The age of the unicorn might be coming to an end. Silicon Valley startups valuations, which had risen to fantastic figures in recent times, are being brought down to earth. Media reports and investor talk has brought down entrepreneur egos and pushed entrepreneurs to review their strategies.

Here are the reasons for an uptick in valuations and recent warning signs in the market.

Why Did Startup Valuations Rise In Silicon Valley?

There are two main reasons why startup valuations rose in Silicon Valley.

First, the entry of corporate players and financial services firms multiplied funding choices for entrepreneurs and inflated valuations. This is because corporate investors, such as Google Ventures, Alibaba, and Comcast, invest in startups to gain strategic advantage in emerging technologies (such as artificial intelligence) or gain market share in a new industry. Enthused by the response of the stock market to technology IPOs and the lack of high growth returns in a dismal global economy, mutual funds, hedge funds, and, even, sovereign funds are buying shares of privately-held startups “since they will need to own stock once it's (the startup) public."

But, their entry has prolonged the investment time horizons and led to fiscal indiscipline and complacency in startups. In an interview, Bill Gurley, a venture capitalist at Benchmark Partners, said that Silicon Valley and venture-backed businesses have moved into a world that is both "speculative and unsustainable." Gurley says a high valuation has become the end game for complacent entrepreneurs. "They (valuations) are not a reward for what you have accomplished in the past," he said.

The entry of corporate investors has had another side effect: revenue is not factored into valuations as user traction will ensure that they become prime acquisition targets.

The second reason is related to the public market expectations from technology companies. The spectacular growth and public market valuations for tech conglomerates, such as Amazon, Google, and Facebook, in a relatively short period, has boosted the industry's prospects and led to high future earnings discounts for unicorns. A high valuation ensures a buzz around the unicorn; this could yield a price pop on its opening day when it makes its IPO debut.

This is good news for investors, who are increasingly demanding senior liquidation preferences (which guarantees that they will be the first to get a payout if a startup fails) and ratchets (which grants additional shares to them, if a startup makes its IPO debut below the asking price) to recoup their investments.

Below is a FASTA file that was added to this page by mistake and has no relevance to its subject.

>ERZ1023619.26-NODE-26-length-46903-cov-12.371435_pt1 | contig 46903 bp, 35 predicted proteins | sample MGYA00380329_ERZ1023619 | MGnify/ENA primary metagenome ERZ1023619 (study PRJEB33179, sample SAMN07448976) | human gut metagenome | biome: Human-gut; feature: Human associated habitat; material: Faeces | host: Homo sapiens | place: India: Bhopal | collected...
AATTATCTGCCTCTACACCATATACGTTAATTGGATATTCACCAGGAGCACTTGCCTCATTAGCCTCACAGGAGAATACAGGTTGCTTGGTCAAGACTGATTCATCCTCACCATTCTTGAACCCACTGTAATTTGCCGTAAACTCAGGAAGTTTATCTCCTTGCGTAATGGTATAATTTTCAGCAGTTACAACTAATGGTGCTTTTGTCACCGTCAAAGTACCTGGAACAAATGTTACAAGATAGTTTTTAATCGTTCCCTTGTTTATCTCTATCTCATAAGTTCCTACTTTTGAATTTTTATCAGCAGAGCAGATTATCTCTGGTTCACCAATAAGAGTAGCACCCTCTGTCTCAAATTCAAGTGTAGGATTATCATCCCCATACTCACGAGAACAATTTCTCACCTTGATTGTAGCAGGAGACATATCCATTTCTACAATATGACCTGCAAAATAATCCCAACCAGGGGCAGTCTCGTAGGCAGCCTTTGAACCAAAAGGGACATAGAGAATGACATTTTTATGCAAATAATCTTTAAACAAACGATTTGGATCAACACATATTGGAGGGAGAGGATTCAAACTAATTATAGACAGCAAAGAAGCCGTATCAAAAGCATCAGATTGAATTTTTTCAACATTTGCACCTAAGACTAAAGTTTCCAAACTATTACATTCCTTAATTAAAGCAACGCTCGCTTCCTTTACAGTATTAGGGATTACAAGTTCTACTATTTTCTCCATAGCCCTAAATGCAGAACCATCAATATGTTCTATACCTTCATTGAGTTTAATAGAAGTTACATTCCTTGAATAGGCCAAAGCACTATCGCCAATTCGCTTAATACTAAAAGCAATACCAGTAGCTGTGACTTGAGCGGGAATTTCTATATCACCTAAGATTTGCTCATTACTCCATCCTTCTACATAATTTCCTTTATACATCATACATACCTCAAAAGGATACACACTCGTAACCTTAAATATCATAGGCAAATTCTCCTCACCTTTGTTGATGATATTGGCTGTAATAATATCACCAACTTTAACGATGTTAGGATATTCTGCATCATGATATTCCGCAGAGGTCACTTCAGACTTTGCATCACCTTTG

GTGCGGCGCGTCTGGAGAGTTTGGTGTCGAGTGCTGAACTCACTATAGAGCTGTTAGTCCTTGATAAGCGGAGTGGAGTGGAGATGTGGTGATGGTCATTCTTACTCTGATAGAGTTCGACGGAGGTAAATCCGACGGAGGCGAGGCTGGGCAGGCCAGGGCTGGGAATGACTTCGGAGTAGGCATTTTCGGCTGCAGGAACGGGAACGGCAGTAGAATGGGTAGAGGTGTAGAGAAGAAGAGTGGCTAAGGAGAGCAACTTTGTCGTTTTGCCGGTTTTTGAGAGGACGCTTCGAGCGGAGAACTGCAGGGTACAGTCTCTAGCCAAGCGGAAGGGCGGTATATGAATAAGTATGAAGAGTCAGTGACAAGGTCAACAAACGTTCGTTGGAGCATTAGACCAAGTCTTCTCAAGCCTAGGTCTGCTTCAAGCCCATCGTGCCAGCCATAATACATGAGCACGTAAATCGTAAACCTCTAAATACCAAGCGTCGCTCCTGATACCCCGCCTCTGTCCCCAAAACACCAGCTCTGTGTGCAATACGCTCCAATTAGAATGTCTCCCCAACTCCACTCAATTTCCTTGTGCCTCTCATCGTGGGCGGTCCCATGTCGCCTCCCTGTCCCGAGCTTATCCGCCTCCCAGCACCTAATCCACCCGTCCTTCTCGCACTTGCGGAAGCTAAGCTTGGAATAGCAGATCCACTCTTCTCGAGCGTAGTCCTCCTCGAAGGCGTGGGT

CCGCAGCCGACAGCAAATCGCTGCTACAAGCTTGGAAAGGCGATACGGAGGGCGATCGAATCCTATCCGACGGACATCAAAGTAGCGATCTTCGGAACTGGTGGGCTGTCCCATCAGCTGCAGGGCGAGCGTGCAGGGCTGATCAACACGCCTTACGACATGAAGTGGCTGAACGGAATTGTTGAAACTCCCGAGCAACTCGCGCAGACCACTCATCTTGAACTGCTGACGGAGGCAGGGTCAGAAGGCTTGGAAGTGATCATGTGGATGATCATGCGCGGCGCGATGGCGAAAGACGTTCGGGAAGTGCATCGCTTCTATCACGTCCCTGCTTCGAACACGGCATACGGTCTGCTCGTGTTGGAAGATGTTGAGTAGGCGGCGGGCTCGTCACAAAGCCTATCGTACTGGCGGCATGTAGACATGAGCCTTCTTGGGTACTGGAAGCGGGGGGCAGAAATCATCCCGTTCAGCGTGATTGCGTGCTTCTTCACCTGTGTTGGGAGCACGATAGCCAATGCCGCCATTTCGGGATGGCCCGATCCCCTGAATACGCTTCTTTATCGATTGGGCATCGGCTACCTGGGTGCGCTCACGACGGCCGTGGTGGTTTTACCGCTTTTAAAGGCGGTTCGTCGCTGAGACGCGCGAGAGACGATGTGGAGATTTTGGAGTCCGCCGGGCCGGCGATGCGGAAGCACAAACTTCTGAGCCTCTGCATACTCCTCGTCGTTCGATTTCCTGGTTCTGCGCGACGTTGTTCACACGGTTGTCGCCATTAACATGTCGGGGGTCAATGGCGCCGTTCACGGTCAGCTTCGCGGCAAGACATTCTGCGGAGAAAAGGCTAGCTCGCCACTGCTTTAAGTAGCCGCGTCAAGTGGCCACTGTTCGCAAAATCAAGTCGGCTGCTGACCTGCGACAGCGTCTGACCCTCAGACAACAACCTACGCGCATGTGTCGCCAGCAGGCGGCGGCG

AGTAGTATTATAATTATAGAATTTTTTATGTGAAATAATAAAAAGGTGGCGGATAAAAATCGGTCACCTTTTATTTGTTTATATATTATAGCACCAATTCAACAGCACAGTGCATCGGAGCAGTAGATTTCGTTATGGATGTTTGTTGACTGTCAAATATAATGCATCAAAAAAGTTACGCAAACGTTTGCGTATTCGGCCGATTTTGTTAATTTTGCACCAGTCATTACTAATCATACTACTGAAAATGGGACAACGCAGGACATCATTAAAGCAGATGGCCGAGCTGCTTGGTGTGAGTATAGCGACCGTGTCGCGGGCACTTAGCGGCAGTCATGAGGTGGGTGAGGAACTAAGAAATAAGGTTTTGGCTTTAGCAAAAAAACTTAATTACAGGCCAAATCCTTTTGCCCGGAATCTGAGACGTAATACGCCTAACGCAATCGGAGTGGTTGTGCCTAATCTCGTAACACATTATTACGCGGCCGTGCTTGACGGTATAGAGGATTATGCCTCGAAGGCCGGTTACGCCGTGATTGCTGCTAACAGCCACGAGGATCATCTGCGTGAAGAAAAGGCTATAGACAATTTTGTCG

Warning Signals In The Unicorn Market

According to CBInsights, a research firm, the number of private unicorns (or startups valued at a billion dollars or more) has more than doubled from 30 to 80 in the last 18 months. The unicorn frenzy began in 2013 when Uber exploded, and startups with barely any revenues received a rapturous reception from public markets.

Then, social media platform Twitter listed on NYSE at a valuation that was 50 times its earnings even though it barely had any revenues and its service was (and is) yet to gain mainstream traction. The company's user growth has stalled in recent times, and its stock fell by 13% following its latest earnings call. (For more, see What's Plaguing Twitter and Yelp?)

The valuation correction is happening in private markets as well as investors raise questions about sales figures and technologies used by the startups.  

Questions are already being asked of Snapchat, a hot startup with zero revenues and a valuation of more than $15 billion. A recent story in The Wall Street Journal illustrates the case of used car startup Beepi, which sought a $2 billion-plus valuation earlier this year (equal to a sixth of the public market's valuation for Carmax, California's largest used car dealer), even though it's sales were a mere 17% of Carmax's quarterly sales. Eventually, it had to settle for a valuation of $500 million. More damagingly, the Journal wrote a series of articles critical of Theranos, a startup valued at more than $9 billion, and its technology. In response, the Food and Drug Administration cracked down on the startup. (For more, see: $9 Billion Startup Theranos Gets Disrupted.)

Several prominent Silicon Valley startups have joined a chorus of startup skeptics. For example, venture capitalist, Mark Suster, is unequivocal when he "mourned" the loss of rational behavior and stated that the privately-held technology market was clearly in a bubble. Similarly, legendary investor Michael Moritz (who was an early investor in Google) wrote about the emergence of "subprime" unicorns, based on the “illusory” valuations and “flimsiest of edifices.”

The Bottom Line

The last couple of years have been a party for Silicon Valley startups with zero revenues and high valuations. It was only a matter of time before the veil fell and a valuation correction occurred. The startups that survive this bust will be the winners in tomorrow's markets. 


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